The Courier News from Blytheville, Arkansas on April 19, 1937 · Page 8
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The Courier News from Blytheville, Arkansas · Page 8

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Blytheville, Arkansas
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Monday, April 19, 1937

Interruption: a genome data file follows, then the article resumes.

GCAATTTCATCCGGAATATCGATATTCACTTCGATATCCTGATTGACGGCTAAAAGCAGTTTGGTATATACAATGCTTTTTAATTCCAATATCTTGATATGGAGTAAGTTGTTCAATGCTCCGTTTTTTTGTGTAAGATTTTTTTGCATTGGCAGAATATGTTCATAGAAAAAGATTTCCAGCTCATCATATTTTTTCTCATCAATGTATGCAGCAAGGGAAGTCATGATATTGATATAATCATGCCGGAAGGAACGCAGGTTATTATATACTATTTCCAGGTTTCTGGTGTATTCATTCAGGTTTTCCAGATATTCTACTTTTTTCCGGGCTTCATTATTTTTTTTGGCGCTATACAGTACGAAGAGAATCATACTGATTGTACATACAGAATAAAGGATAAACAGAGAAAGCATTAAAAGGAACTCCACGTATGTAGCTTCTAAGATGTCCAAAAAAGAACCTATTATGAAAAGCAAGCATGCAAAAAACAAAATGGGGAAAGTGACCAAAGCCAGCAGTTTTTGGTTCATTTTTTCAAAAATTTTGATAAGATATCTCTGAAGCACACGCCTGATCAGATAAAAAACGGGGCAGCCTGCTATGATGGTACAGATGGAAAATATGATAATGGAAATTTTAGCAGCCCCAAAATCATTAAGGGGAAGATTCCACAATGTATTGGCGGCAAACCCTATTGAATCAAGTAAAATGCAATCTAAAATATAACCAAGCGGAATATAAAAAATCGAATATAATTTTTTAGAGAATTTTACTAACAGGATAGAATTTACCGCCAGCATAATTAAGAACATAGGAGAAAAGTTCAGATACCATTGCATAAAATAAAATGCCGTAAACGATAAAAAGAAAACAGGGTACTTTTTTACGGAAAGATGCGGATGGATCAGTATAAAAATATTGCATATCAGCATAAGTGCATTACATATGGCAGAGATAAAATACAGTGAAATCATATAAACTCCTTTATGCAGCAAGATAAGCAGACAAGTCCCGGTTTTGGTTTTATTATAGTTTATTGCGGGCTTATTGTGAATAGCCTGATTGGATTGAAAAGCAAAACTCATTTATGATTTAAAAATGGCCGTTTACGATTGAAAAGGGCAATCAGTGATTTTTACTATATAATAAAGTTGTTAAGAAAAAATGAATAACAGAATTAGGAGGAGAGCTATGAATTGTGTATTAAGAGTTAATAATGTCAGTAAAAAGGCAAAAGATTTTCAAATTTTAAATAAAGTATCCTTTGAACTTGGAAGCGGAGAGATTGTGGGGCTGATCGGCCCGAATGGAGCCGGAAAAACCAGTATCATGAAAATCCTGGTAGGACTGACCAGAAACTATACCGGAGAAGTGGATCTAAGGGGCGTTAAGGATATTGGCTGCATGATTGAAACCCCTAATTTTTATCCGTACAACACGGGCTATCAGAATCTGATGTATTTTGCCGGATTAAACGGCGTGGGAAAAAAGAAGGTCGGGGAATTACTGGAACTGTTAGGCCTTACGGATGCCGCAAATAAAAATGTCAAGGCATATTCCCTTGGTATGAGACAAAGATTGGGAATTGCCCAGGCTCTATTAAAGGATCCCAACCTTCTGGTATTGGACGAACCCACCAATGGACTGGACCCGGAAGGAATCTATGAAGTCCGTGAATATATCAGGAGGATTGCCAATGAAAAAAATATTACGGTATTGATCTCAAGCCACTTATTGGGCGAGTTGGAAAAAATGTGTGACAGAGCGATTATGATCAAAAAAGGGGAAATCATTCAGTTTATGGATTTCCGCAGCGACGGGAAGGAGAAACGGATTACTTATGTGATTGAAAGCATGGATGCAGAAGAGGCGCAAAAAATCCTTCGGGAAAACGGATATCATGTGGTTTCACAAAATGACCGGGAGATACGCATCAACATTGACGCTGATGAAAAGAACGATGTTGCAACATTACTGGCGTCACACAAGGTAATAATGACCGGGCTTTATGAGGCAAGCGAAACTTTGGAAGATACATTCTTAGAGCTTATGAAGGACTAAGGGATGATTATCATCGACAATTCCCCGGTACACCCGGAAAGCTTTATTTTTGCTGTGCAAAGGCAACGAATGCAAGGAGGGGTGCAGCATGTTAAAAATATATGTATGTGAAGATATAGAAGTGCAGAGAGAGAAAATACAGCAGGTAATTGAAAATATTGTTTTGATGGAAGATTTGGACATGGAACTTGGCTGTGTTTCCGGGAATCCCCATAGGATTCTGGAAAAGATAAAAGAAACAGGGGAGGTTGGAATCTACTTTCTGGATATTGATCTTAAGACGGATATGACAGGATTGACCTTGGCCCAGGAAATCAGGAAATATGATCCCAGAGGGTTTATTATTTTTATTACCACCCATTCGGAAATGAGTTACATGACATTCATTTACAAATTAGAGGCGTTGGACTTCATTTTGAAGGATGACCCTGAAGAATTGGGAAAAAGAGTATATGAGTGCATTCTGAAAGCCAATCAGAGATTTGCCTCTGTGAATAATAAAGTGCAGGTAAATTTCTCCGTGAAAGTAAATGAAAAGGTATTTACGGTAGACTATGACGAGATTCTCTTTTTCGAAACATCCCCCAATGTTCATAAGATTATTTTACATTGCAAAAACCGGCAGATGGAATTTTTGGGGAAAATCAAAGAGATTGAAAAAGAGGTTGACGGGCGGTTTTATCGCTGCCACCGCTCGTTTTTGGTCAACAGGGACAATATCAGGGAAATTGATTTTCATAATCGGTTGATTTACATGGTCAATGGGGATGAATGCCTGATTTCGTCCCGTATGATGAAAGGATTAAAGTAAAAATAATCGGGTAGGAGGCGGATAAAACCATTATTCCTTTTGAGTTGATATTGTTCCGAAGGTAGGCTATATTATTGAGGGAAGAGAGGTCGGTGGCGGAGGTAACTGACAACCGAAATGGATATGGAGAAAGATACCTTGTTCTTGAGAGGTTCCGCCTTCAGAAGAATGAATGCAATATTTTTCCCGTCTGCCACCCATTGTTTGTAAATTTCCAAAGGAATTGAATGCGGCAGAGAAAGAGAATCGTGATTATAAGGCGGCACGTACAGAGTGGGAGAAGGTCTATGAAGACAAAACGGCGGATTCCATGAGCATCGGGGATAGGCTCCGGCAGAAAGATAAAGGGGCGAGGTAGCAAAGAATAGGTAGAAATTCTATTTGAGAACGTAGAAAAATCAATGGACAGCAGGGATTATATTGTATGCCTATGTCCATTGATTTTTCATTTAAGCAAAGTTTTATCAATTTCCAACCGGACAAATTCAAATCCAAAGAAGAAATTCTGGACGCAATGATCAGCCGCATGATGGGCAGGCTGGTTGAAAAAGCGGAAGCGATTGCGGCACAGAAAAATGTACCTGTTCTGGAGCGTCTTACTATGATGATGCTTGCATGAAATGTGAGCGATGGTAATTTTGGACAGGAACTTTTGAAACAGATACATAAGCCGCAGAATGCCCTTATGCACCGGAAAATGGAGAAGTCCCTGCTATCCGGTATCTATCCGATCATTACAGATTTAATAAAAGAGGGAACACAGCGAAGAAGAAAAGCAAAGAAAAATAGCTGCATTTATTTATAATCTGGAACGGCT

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PAGE EIGHT BLYTHEVILLE (ARK.) COURIER NEWS A Queenly Aquatic Quartet? Quite! .^i&MKaXJW'S'Wr ^J&«TWirHfxnOSW5S*M*T"^:Bai*MKSyv IXSlWr >w ll/'.'>""*** * >. p. •!..••. •. . Managd Bobo In Charge OM5 Players On ' Roster .0- ca!s So'ns 15 iiluyers, from whom Blyllievllle's Northeast Arkansas league team will bo selected, except for local players' who mny cdrje their way into the line-up, will arrive, here nt 10:30 o'clock lonlgllL from Greenwood, Miss. They'will be In ctinrgc of Manager Mcrschcl • Bolio. former ninn- flKcr of. the Jackson team In the Cotton States league, who makes Ills debul as a Northeast Arkansas league manager tills season. Fred S. Sallba. .secretary ot (he New York Gliint-owned Hlylln;- ville Baseball nssoclatton, announced (odiv that pmctlce -iCsMon-i will begin at 10 o'clock tomorrow morning with dnlly practice ami possibly ,'a few exhibition games slated befoie the season acts uu- Rebellious Son MONDAY, APRIL 19 1937 and Mary, now have loea! rival' in the Fnhbrottier 2: Jim. .0, and S Diamond to lie Ready •'! Snliba snld the fairgrounds diamond would be ready for practice 1 fcy tomorrow. The dlnmond has keen"-rapidly-taking shape bul a set-unck was suffeied recently I when the Infield wns somewhat damaged by henvy trucks used itij Installing lighting equipment. The squad due here tomorrow hiis been In the camp of Ihc Greenwood team of the Cotton States league for n number of days' nnd before going (o Greenwood most of the players were In the Joint ti (tlnlng- camp of Ihc New Yoik Ginnts. Jeisey City club of the Intei national league The BlytliL'vlllo players were only iccenlly identified ns Bly- thevllle Qlants when Manager Frank Brpzlll of Greenwood, In the Class C Cotton States- loop, selected his. squad and turned the" olhci.s over to Mnnugcr Bobo to compose his Class D ieiiguc squad. Local Players May Try oil I Eecretaiy Sallba snld loday thnt all positions on the lilvllie- vllle team me slill open and" Hint all locnl youths in llils territory who hnve hopes of making the •Blylhevlllc bnll team may report to Managci Dtibo nndi they will be given tlie opportunity for a try- o\it. For the piescnl the squad will use the diessing rooms at, tlie swimming pool clubhouse until their regular quarters mKe , n . c . Four nil-Is who would make quite n splash in any aquatic meet are these swimming and diving star., nt the A A U meet, In Chicago Lett to iljlit. ic.dy to take the uatci, lire. Mailon Mansfield, Chlcaso star; Marjotie Ocstrinx. Ixw Angeles. Olyimic champion; Arllla Smith, another Chicago ace! nnd Claudia lixkerl, also of chlcauo. who act n new inucl record in Ihe 100-yard free style. 11 y UlCILYKI) McOANN NKiV Service. Sjinrls Writer The fat man chuckled and wrap- lit'd Ills ,pudjjy linirers iiround Hie little white bnll and heaved It Into the cluster of hall players. Thev scrambled for It, tin; (at man chuckled some inore, and Waller Johnson came, nn out of the melee clutchingn,e tall in hi'i liinv.l and holding it Irlumphanlly over his head. . Fill and jovial William Howard Tnft, President ol the United Stntes, then chuckled n«aln and sat down in his box to watch tlie opjn- Itisf Game, or Hie 101(1 baseball season. In wns Thursday, April 15, and. according loUh» gazelles of Ihe time. It WHS."the most, propitious dr-> in baseball history for never v '')i'5 lias Ihn chief executive of Ihc nation opened cither a game -ir a season In Wnshimitoii by nilrhinrr. the TOr y urst. ball, nnd President Taft did bolli vcsterdny. The •President was Invite:! out to L h n hall ptu-k by Thomas C. Noyes, - Wnshlnotpn newspaper nulillsher pared under the grandstand /nt >r-l president of the the 'rW liack and athletic held. 'Secretory Snlilia has made arrangements for most" of the sound coming from Greenwood to stay nl Ihe.annex back of tnc tjlenju. liotel on Asli street. Since most of the players coming here fiom Greenwood <lo not have iccoids in organized baseball theic is little on which to base any indication of sliength the locals mny hn\e. The New York- Giants' farm management however has promised that it will leave nothing undone that will be neccisaiy to give Blythcvllle ' a one-two-thrce team in the league Ihis season. Hank DeBcrry, who looks aft.r the southern farm interests and scout for Bill Terry's New Yoik club is expected here sometime this week. Ho will remain here, helping Manager Bobo whip his club Into shape until the Noitheatt Arkansas . league season slarts liolio Is .300 Hillcr Playing their nrst ganie as Bly- llievllle's team member of Bouo's squad dropped a G lo 2 decision to the Gieemvood club at Greenwoo^ yesteidny. They pack their bags nnd lenvc the Mississippi city this morning. Manager Bobo, \vlio will likely Piny third base for Blylhevlllc though he is at home almost anywhere on the diamond, batted 311 tor Jackson last year and drove 83 rims across the plate Frank Miller, nrst baseman for Greenwood last year, was the second best fielding first baseman m the Cotton. States league However his batting mark of .241 was not impressive and his strikeout record of no, which was/toj>s for he league, was far from attractive. Miller, wlio is almost n certainty to hold down .first base for Blythcvllle, drove out doubles, 9 triples and 3 home runs, sending 67 runs across the plate. Other members of the squad coming from Greenwood include Frank Mancuso (brother of tin New York Giants' Gus Mancuso) Resell Stewart, Guy' Davidson Pete Pavicti, Charley Byrkel, Ralph Robbias, George Pratt. Carl Lnnek, Jerry Rodman, Ben Lingle Tom Pullij, Marshall Hemphill'. George Arquitt and a pilchcr to club. Mr. Moves \viis hopeful '!]"< lh- pi-THenl's presence would ''e!o attendance and tncrca.w Inter ' '"•'•' i" fl'c national around Iho league. It. 'was doubly beneficial. pastime all ., The a success financially -s n record crowd of 15.021 turned ••ill. l'>, s°e thn lowly .secoiul-dlvlslon WocMn^tcns play, and it was nn it'll; .c success as Walter Jolui- 'on hurlerl a magnificent'one-hit •tniiriiit victory over Ihe slugging "I'Mnrteln'lIn AtllWiCS. IKl'llC R lm Baker got the only lilt. In the rev- 't«lh Inniii.. ' w he'n Outfielder Gcs- •l»r misjudged his fly. Johnson's brilliant' p?rlor]rnn"r 'hrlllr-d Mr. Tnft. Tn ,. uresidcnl 'laved to t.'-e very end. rocking'ner- vously hack and forlh (ths'mn'i- nccmcnt had provided the chair Dcacon Scott, Now Tcnpin ToppJer, Played Last As 'Iron Man' In 1927 lly Wll.UAM RWKKNRY Uiiili-il I'rcsi Slair CorresiHiiidunl FORT WAYNE. Intl.' (UP)—Tea years irjo this summer Everett (Tiie Deacon) Scott, the original "iron man" of major league', baseball, .siiw liis last big time gaine. He played in thai one—Ihe second of Ihy two In which he appeared with the Cincinnati Reds long after his best days. Thnt af- lernixm tile sturdy legs which had carried him Lliioiiiili 1,307 consecutive games while with .the'Bos- ton fieil Sox and potent New York Yankees were losing their steadiness.- sri the. Deacon decided to call It quits. •'..-• . He leaves for New York April, 21 with keen anticipation of going out lo Yankee Stadium to watch Col. Jacob Rupperl's 1937 Yankee edition. During Ihe decade since that afternoon in Cincinnati, Scott has played but once a year—In an "old timers'" game — and Lou Gelvrlg has readied and passed his record. When Scott was whipping* (hem across the diamond from his short- step post, the great Wally Plpp was taking ihcin In. and Gehrlg was only a .rookie trying to get a break. Now the Deacon, carrying 180 pounds compared lo the 135 he boasted as a player, operates a Lwvling establishment. And as n pin destroyer, he's almost as successful as he was when robbing enemy batsmen of hits. In IOM he look third place in Ihe A.n.C. tournament with 1,933 pins lor the all-evenis class. He remembers that vividly, though Ills baseball memories are n litllc hazy. On several occasions ho has finished in the money.in the singles and doubles. Of that old Yankee crew, onlr Gchrlg is still in. the game. Tlie rest of the cast, which the Deacon thinks might whip the present fence-busters, presented Anron Ward nt second, Joe D|igan, at third, Wally Sehnng catching, and nn outncld boasting Babe Ruth in his prime, Whltey' Witt nnd Bob Meusel, Thai team won three straight pennants for Miller Huggins—in 1921, 1922 iiml 1023. At 44. Scott bowling, in the concentrates on A.B.C. meets , ... has a ,193 average, nnd he's proud of II. During Mils winter lie bowled n .203 .average in two leagues. Baker Seeks Vengeance for Defeat Dago Baker. Racine, Wis., will have a double incentive In his niiuxli with Roy Welch; Ihc Canadian Wildcat, tonight at the American Legion arena. He will be out to avenge the defeat last week by the Wildcat at Joncsboro and nt the same time keep Intact his local winning streak, which has readied Iliree straight. 'They will grapple over the ;90 minute time limit, with two best falls out .of three winning, The other half' of the promts Ing program flmls two young artists. Tex Rllcy, n Texan wilh .science ficry headed and skill to burn, plus a desire to mix it, pitted acaiust Patrick O'Dowdy, leading claimant to the world's welterweight litle. : They will work nr. hour and a half, or less, for two best falls .out of three. 'Purcs' Must Be Jealous o! Star's Ram- ings HV HAIIIIY (JIIAYSON' Spoils- Hdiliir, NKA Service Mrs. Eleanor Holm Jarrctt HORIZONTAL 1 Biblical character. 1 He was the son of David. 11 To chop. 12 Constellation. 13 Stream. H Fuel. 16 Like. ITTwitchint'. 18 Destinies. Answer (o Previous Puzzle 1111 n. i-JiLinuJi J1VJIII t/il J IL LI, IS rt i (.'ported to be getting $30,000 as 20 Consumer. he "speckled trout," of'Billy Rose's 1 22 Form of "a.' iipcr-spcclal water carnival at lie Great Lakes Exposition In Cleveland this slimmer. Professional' swimmers and cjiv- .rs welcome Mrs. Jarrctt into the !o!d, and are hnppy to see v the ickstroke beauty do so well, but Key wish (hey had rocked an '•••iplc boat, nnd photographed etler. Cuhtde of Jnlmny Welssmuller Buster Crabhe. who clicked n pictures, young men who took 'j fie water for a living are an Impoverished lot; And you have lo t'o all Ihe way hack to Annette Kellerman to locate a gal who uol anywhere financially after leaving Ihc medal chasers. The personable Marshall Wayne, who won the 1030 Olympic platform, championship, considers himself fortunate to have earned $700 since going out after the money last November. Sam Howard, who risks his neck i executing Ihe most spectacular and dangerous dives done by anyone, averages $40 a week, and Ills pretty wife. Helen, considerably li'.ss. Howard turns n somersault from one board 25 feet high to one 20 feet high directly underneath and somersaults to" the surface 35 Icct away. i':'nk Looks Like Postage Stamp Tom Sellers docs the highest dive On record, 130 feet, for $35 week: Sellers, who was known as Sol Solomon In Dallns and Fort, .Worth, won $500 and first olnce ,in n contest at a New Jersey pleasure' park last summer by diving '122 feet into six feet of ivater In a inelai lank 15 feet In illamittor. Prom that height, such i Innk looks like a postage stamp. Frank Snary. one of the cleverest water, comedians in tlie business and; a hit at the World's Fair In Chicago, got $12.50 a week as a life guard at' the Miami Billmore pool ill Coral Gables during l!i!i past winter. Hank Aken 23 To rub. 25 Musical note. 20 Brains. 27 Hair tools. 31 Ass. 34 Abundance. 3C Contests of speed. 37 Blue grass. 39 Stair post. 40 Frozen desserts. 41 Stage play, 43 Valley. 44 To scatter. 45 Personal contribution. 47 To perish. 48 Ell. 49 Compensates. 50 To deliver. ,_. 52 Paid publicity. 9 More faslid- 53Fal. jous. 55 Unit.. ' 10 To depart. 57 Soft feathers. 15 Furnishes 59 Valiant man. with sewers/ CO'Sluggish. 17 Fell down; 01 To carry. 18 He was VERTICAL 1 Exclamation. 2 Commenced. 3 TO kill a fly 4 Musical note. 5 English coin. B Bulks. 8 Pail ot eye. J David's child. 19 Local positions. 21 He against lib father. 24 By. 20 Stepped. 28Bashan king. 29 Male. 30 Planted. 32 Balloon's basket. 33 He was killed by 35 Having confidence. 37 Jail. 38 One that amuses. 41 Arid. 42 Devoured. • 45 Small child, 40 Finish. 49 Golf teacher. 51 Period. 54 Measure of area. 50 Northeast. 58 Grief. , rs: i t M-l Wl and son,., national crowns, dav viv- .HUM this y ea "' Florida turns out the world's «' l'^l .swlmirery, cum the only? problem seems to be uHtln* M,,. ', »'?lni' suits off Uu voinix men i when It Is ti, ne for them to do • oivtclhhig else, ' Violu Ax lion And Wynleaf Winners Of Sunday Races "loli Axtii'n. trotter, nnd Wyn- leaf, pacer, won the f.v~ Inruess • mnv, events staged in a fre^ flim- 'iy aftirnoo-i mntlno; at the Inlr- i-mvts yenordiy. . Axlle-i finislir:| : i)w>.| ^r Mivi w7| llll r y ,'" tW ° Strni ' hL " i!r>ls ••" 1[l Wynleaf beau out » n r )raf i 0 .i in straight heats. Jimmy. Eitoin'or Jackson. Tenn., drove viola Ax- tien ami Venn Yoiingl)ioo-l handled Miss Ros»mi.rv. Youn»blood was bshind Wynleaf an-l Rd)., Ml . han drovs V. H. Graf ton. Jeif i (o - lan-i acted n= start-r. ;. Between 150 ai'd 200 people ivAcf' in the grandstand diirin-. tlm afternoon, including several visllon from Dyersburg and Jackson. Tsnn and a number of psrsons from south Mississippi county. Charley Rielil, swimmers and divers, did "odd jobs at the same pool for 55 each. Pete Ucsjardine.s, n double Olympic champion who captured II national titles as an amateur, hfis'lo go to England each summer (o make both ends meet. Don Grubbs, who docs a phenomenal double act with Desparriines, has a tough time of it. The Miami area has produced move star swimmers and divers than' any other . section of the country. This is due to that local ity.^ having more outdoor pools than any other and ideal weather for;the sport nil year round.... .JL..L .i.no.um. vi mitt:, ^ They mix amateurs -.with the Promoter Clarence Holder slates professionals in singing remarkable that in addition" to the two mat matches there is to be an extr feature, as well ns two boxing I bouts between local amateurs, j Referee Mike Meroney will set off the action fuse promptly at 8 I p. m. water shows ami each winter, From Katy Kawis (o Kellerman Annette Kellerman—still different—gracefully unfolded her elaborate repertoire from a tight rope there the post season. Lubmeriu» Rnlph Flanagan smashed a world record every time he shoved .off. all-round "nod lllere were Kotll erine Rawls, the an round O ood B «be'DMrlkson of the tanks, anil on Sundavs ' 1Cr sfsle1 ' 5 ' Evelyn, Dorothy, and 0:155 1 Peggy. June Burr closely trails Kntherine Rawls in the decathlon. . . -- Mrs. Howard, Sellers, and Grubbs, went through old nnd new routines, as did the versatile simon-pure El- berl Root. The Rend Cnurlpr Nfws W;mt Arts Far Your Kntertaln- menl and Comfort Last Time Today Hubert- Taylor and Jean Harlnw in Property" BICG1R-B ETTER Mrr-. Cimliihc Hiillimiaslio ' •' Since then, flv; other Presidents -\Vlijon. riardi"". .Conll']?e. TToiv- T.; nnd Ro'tspvelt— have altenrt"d •"5 , oiienirs. '.The ' : .only ' tiiue the President d!iii'|. slio-n' u-> lor thi> rercmoiiy wns in 1917 wMn April vnit n mast. Iroiiblous m^nlli. A'l (if . thrill Inven'l. breii puc-h cod fans ns Mr. Tnft. Calvin Coolidje, for instance, hardly ever •layrd'inci™ tl!an"n few I'^niu?';. ilovrcvcr, Mrs. Coolidgc forced ni'n lo .stay to Ibe nnish of the bilterlv-foiisht 12-inniui; deciding ' ame of Hie world series be selected from Kenny and Kelly. Harrington, Coolidge trie:] to leave in the eighth Inniin but Mrs. CoDlUlg? tui!?ed on the presidential nrm an 1 mad? lm sit down until It. was over. Warren G. Hiudinz. w ho once owrcd the Morion club ot the old Ohio stnte League, had the best arm of the bunch. Most of thorn threw like schoolgirls, but he whip"«1 the ball overhand, true nnd fast. Mr. Hnrdlnp was nUo nn exncrl scorer, using the olliclal basebal wrilsr's svstem of numterln./ players and delnilim oncl'i plav. H^ wns also somelliin<? of n snort at the games. Ban Johnson, late ore.-M«pt of Ihe American League. Mr. Harding for his score card after tbe 1921 opener to fram" (t for len?ue headquarters nnd was amused nnd surprised lo nud no- 'alions Indicating lhat the Prcsl- Slrcel Clocks in Kclipse DENVER (UP)—Denver jewelry' store street clocks are to go the Fav of the once familiar family entrance, horse-drawn vehicle* and 'nickel beer—Into oblivion. Manager of Improvements George E. Crnnmer, who termed the clocks a nuisance In view of hcavp pedestrian traffic downtown, or'- 1 dered 23 jewelers to remove their I sidewalk- timepieces, " < ifarding. Mr. Hoover, by Ihe way. vas tile worst pitcher, wilder than left-hander, he once beancd n photographer. . ., , , • I'ilj-oii Liked (jJimc ! . The 'scl]phftly Wooclyow Wjisfin was tlie 'most .enthusiastic •'. fan ", the-, presidents. Ho-was li frequent vlsitor.nt c'ridih Stadium after he' left the White lloiise.' Be : cai;si lie ,Wj\s .paralyzed a nrt, •unable to get 'nbo'ui his" chaulTeur used to drive his. limousine Into the sfa7 (Hum and park it .aloni; the right field foul line, 1 facing the field. : Foul bnl)s sprayed dangerously nbout Ihe car, of course, and so Clark Grillllli, Wnshtnglon club president, deputized a player to fit on the Wilson bumper and spsnr these wild drives lo protect the windshield. Great care, of course, is taken to protect the President from any atlacks at the ball park. The several hundred seats in the immediate vicinity ot the presidential box are sold lo friends ot Clark Griffith and government ollicials. • A stranger couldn't buy a ticket within five boves or so of the President. Nor could hs b;iy a seat in one or two boxes in the U pp:r deck immediately above Ihe President's party. These are occupied by Secret Service men nn.-i plniuclo'tb-s r>i- liccmen who scan the crowd constantly nnd so carefully that they - . ^ ...... ^^.. vtv - can tell how many ctearcts the fel a bit of wagering on the game. Mow In Row 18. section c. smoked On; of the notations read: "Hoov- I during the game. Brooklyn Gianis Win Over Booker T's, 6-1 The Brooklyn : Giants,.:, 'colored ball team, defeated Harry Bailey's Booker T's yesterday at the Bailey's slntc line bnll park, 0 to 1. Tlie Uookcr T's were limited to one hit while Ihe Giants garnered six blows. The, TJookcr T's ntede five errors. Saturday, April 24. the Memphis Ked Sox and the Cincinnati Tigers of the negro American league will piny at Bailey's park with -Double Duty" liadcliffe, sensational negro pitcher, formerly of the famous Claybrook team, on the mound for Cincinnati. deut nnd his party had been do- The constituent elements' of ft 200-pound human' body would be worth nbout one dollar at market prices. FREE! GEM rnbt . SAFRTYRA Of,a total nop'jh-'lon of 2,513,552! in Wales, only 97 S3 1 ? spote Wil^ I •"clmlvtly and 811.329 Vspoke both Welsh and EnslUh. SAFETY RAZOR W,!h Ik' pii'thow of Ucnly - P>ce ol V CO «,« Mill vmi V ft »er (or us ino SIL<I£ RAZOR DWDSS ol t 1 *,, !uitiy [IN o «M S/XFCrY PAZ09 l , vi c i«« »ilh th.5 GUARAMTEED C-tU RAZOR. Free Ro.-cr orj SI CO «-ih ol Ekxt-s »il pfeoaid on>vhece in the Un.led Stales SATISFACTION GUARANTEtD w «jr rr»x>y iefirxfe<3 Thawrvh ol pl«5«l usc.s, V\V,le lo< ,h i borf a n loij, P«l 0 $l.(»b:lor P.O^Vyey Order for SI 0)10 IhisodixxJ wnd loTHE SCIUP?' LERCO.VJANY, DtPT. 50, COODWN INSTITUTE. ROY WELCH vs. DAOO UAKKK merican Legion Sliulium Also Paramount 'News ani Drs. Wert & Wert OPTOMETRfSTS .Orer Joe fsaac^' Store WE .MAKE 'EJI SEE MY MEAD-AWE'? GONE! MY HEAD IS CLEAR! MUST BE KA-$ DEAR. There is 3 modern pleasnnt way'lp get relief from Headache, Oas on Slomach, Colds, Heartburn, "Slorninj After" and Itluscular Pains. Just drop one or two ALKA-SELTZER tablets into a glass of wahr. Watch it buLblc^listcn to it fi.-.- As soon as tabU Is dissolved, drink the tangy solution. Alka- Seltzer (Analgesic Alkalhing Effervescent Tablets) -more like spring You will really enjoy the last water than like medicine. ALKA-SELTZER, when dissolved in water, contains an analgesic, (Sodium Acetyl-Salicyhte). which relieves pain, while ils alkalizing agents help to cor- 1 reel everyday ailments associated with hyperacidily; Your druggist has ALKA-SELTZER. Get a We or We package on our "satisfaction-or-moncy-back" cuaranlce. BE WISE T ALKALIZE T i GAL. GAS FREE With Every Purchase of Hi-Test Kegutar Admission—Always 10 &,2Gc ilatinnes Friday, Saturday, Sunday ihou- -every iri^hl. Friday am! JuniJay Matinees start at 2:15. Saturday Matinee at 1:15. Last Time Today Herbert in "That Man's HereAgain" Also Fox Movietone ami Comedy Mai tin Oil Co. U. S. 61 STEELE, MO. Tue,-Wed,-Thur, PAL NIGHTS! Adults Admitted for Price of 1 All Children—lOc A GIRL ALONE In lha shadow ol